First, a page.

How to Transfer Land in the State of Alabama

Certificate of title and key.
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Common reasons for a transfer of land include the sale of property, a death of the owner or a divorce. A deed is the legal document used to transfer the ownership of property. In the state of Alabama, transferring property requires the preparation of a new deed that fulfills all of the legal requirements in Alabama for transferring land, such as possessing a notary's signature and stamp. Since transferring land is a legal process, it is a good idea to use a professional when preparing the documents.

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Step 1

Gather the information from both the grantor and grantee of the property. Alabama state law requires the legal name and address to be used when transferring land. Also, obtain a copy of the deed to the land from the current landowner. This contains the property's legal description and lists the grantor as the current owner.

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Step 2

Contact an attorney who handles real estate transfers to compose a deed to transfer land in the state of Alabama. Provide the previous deed as a guide for the attorney when composing the deed. It gives the legal description, mineral rights and exclusions to the property.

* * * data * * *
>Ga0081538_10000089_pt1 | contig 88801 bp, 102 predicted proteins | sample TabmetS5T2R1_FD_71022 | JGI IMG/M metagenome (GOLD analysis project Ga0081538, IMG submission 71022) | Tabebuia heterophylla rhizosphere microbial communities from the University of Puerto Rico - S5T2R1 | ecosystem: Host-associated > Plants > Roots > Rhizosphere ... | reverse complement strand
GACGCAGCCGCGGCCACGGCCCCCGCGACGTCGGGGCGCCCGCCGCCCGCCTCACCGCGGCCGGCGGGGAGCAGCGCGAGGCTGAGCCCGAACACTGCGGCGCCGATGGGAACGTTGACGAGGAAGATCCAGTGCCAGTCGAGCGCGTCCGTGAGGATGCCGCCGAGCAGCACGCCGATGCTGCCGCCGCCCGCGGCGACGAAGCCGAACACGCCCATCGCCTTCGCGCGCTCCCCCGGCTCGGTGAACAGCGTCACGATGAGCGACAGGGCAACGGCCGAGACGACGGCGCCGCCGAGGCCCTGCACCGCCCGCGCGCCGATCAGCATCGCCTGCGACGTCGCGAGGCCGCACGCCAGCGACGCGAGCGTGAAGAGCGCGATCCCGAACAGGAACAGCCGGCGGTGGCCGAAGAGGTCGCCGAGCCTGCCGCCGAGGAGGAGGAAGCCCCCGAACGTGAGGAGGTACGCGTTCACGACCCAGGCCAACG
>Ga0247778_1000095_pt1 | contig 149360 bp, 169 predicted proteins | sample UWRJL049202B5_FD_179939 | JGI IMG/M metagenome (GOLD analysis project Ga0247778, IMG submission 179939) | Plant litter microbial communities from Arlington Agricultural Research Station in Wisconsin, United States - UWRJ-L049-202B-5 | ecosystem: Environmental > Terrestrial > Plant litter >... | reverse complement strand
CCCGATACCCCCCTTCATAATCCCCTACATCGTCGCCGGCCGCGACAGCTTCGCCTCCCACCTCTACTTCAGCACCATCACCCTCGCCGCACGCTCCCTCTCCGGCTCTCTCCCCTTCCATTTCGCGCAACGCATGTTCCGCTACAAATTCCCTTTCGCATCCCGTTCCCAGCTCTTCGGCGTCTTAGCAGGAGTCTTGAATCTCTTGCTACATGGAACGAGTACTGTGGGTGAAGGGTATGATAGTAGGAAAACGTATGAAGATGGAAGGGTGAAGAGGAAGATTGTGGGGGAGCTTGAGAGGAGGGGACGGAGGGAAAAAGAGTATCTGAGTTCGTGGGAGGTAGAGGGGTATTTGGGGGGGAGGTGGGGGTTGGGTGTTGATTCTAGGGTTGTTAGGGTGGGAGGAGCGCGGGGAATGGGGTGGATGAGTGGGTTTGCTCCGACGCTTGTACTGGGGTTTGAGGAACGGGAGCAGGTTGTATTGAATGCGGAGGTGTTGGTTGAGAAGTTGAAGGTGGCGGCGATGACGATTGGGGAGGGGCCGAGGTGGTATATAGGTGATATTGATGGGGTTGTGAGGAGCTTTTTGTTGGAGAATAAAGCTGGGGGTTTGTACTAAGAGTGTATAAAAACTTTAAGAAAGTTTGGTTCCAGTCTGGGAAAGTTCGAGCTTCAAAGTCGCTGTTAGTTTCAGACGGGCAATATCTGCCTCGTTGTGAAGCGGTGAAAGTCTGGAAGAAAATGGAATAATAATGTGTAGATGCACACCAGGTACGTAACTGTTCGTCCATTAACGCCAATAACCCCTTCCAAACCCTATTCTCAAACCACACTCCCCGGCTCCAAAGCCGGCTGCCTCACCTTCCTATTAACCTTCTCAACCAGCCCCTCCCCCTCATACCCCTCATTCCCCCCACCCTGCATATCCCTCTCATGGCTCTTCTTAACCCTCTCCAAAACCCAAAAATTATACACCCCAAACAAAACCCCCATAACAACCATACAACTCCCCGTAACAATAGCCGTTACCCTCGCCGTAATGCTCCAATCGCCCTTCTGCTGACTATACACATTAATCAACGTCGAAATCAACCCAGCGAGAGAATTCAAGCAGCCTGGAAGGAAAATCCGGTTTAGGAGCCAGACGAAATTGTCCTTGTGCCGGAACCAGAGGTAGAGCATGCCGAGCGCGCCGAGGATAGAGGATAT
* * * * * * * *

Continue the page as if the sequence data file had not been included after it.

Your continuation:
Step 3

Sign and date the deed. The state of Alabama requires that a deed be notarized and stamped as well. The attorney will provide a notary when the deed is completed.

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Step 4

Take the original copy of the deed to the county courthouse and have it recorded in the deed book. It then becomes a permanent record in the state of Alabama. This protects you from future claims or judgments on the title.

Tip

Determine if the property conveyance type should be a warranty deed or a quitclaim deed with the guidance of the attorney. A warranty deed provides the grantee with the guarantee that the property is owned by the grantee and has no liens. A quitclaim deed, on the other hand, offers no warranty and simply transfers the property between owners.

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